It Feels So Good to Be Right: The Panic Channel Suck It

Panic Channel
“One is the lonliest number…” Dave Navarro, Chris Chaney, Stephen Perkins and Steve Isaacs are The Panic Channel

If you have a few minutes to gloat, take a peek at AMG’s review of the new Panic Channel CD, One and tell me I didn’t call it two months ago.

Review of The Panic Channel’s One
by Stephen Thomas Erlewine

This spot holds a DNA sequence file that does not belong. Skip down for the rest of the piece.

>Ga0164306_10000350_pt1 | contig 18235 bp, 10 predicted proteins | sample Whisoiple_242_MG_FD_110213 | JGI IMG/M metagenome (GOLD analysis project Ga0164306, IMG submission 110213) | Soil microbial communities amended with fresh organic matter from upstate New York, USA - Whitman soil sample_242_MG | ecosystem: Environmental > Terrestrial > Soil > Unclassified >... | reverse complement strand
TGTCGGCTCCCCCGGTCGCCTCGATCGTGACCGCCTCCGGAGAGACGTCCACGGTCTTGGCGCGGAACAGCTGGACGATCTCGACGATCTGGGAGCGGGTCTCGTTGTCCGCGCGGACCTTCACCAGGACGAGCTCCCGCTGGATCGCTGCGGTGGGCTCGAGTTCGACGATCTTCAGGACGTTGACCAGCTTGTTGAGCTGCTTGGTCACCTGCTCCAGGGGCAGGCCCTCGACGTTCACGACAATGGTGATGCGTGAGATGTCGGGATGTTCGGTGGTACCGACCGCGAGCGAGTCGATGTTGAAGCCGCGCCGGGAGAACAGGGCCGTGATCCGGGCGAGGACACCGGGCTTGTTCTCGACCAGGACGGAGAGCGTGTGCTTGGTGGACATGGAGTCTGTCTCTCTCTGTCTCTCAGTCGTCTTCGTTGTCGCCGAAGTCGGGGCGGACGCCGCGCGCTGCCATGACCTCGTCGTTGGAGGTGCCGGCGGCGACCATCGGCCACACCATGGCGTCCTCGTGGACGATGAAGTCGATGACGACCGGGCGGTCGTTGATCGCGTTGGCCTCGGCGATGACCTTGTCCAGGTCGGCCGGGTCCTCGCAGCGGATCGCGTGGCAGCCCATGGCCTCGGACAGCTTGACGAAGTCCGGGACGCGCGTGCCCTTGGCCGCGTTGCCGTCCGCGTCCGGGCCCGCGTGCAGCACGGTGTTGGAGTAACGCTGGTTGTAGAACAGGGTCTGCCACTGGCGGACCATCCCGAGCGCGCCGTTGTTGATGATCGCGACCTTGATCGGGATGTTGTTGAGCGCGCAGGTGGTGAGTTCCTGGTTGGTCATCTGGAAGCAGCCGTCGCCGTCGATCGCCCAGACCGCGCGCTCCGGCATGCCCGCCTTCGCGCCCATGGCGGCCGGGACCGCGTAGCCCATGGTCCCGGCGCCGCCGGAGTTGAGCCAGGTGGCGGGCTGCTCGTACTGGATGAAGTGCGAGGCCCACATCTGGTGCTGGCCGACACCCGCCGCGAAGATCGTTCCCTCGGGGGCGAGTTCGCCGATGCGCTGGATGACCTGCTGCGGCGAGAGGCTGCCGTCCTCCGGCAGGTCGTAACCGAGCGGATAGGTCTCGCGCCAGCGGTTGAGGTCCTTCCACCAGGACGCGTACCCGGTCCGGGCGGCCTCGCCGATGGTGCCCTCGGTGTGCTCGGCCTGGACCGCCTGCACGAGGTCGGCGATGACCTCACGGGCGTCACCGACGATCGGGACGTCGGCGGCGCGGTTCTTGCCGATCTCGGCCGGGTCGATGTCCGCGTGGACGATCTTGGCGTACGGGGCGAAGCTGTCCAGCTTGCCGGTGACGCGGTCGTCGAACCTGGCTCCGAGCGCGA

Love ’em or hate ’em, there’s no denying that Jane’s Addiction was one of the pivotal bands of the alt-rock revolution of the early ’90s. They were one of the first to pull metal and underground rock fans together, first with their 1988 major-label debut, Nothing’s Shocking, and then as the creators and headliners for the first Lollapalooza tour. They came to define much of the sound and style of alternative rock in the ’90s, so it comes as a great shock that the Panic Channel — featuring Dave Navarro and Stephen Perkins, the guitarist and drummer for Jane’s, plus Chris Chaney, who took over for original Jane’s bassist Eric Avery when the group reunited in 2003 — sounds utterly generic on their 2006 debut, (One). Fronted by vocalist Steve Isaacs, who has spent time as an MTV VJ as well as some time on the stage, the Panic Channel sounds like countless faceless groups that followed in the wake of grunge. For all the world, (One) sounds as if it could have been released in 1996 when MTV and the airwaves were inundated with bands that took the dour, heavy sound of grunge, cleaned it up, gave it a touch of classic rock formalism, and then coasted by on tattoos and piercings instead of hooks or melodies or even angst. Not that this is horrible music — Isaacs may be a cipher as a frontman (so much so, it’s a wonder that the second season of Rock Star wasn’t a search to find a singer for the Panic Channel), but Navarro, Perkins, and Chaney are cooly professional, so they always sound nothing less than a competent Foo Fighters cover band — but it is never distinctive. The weirdest thing about (One) isn’t that it sounds generic but that it sounds generic according to the standards of 1996, not 2006. For those listeners who pine for a world when Seven Mary Three received heavy rotation, this will satisfy, but anybody expecting the spark of Jane’s Addiction or even a dose of Navarro’s campy on-camera charm will be sorely disappointed.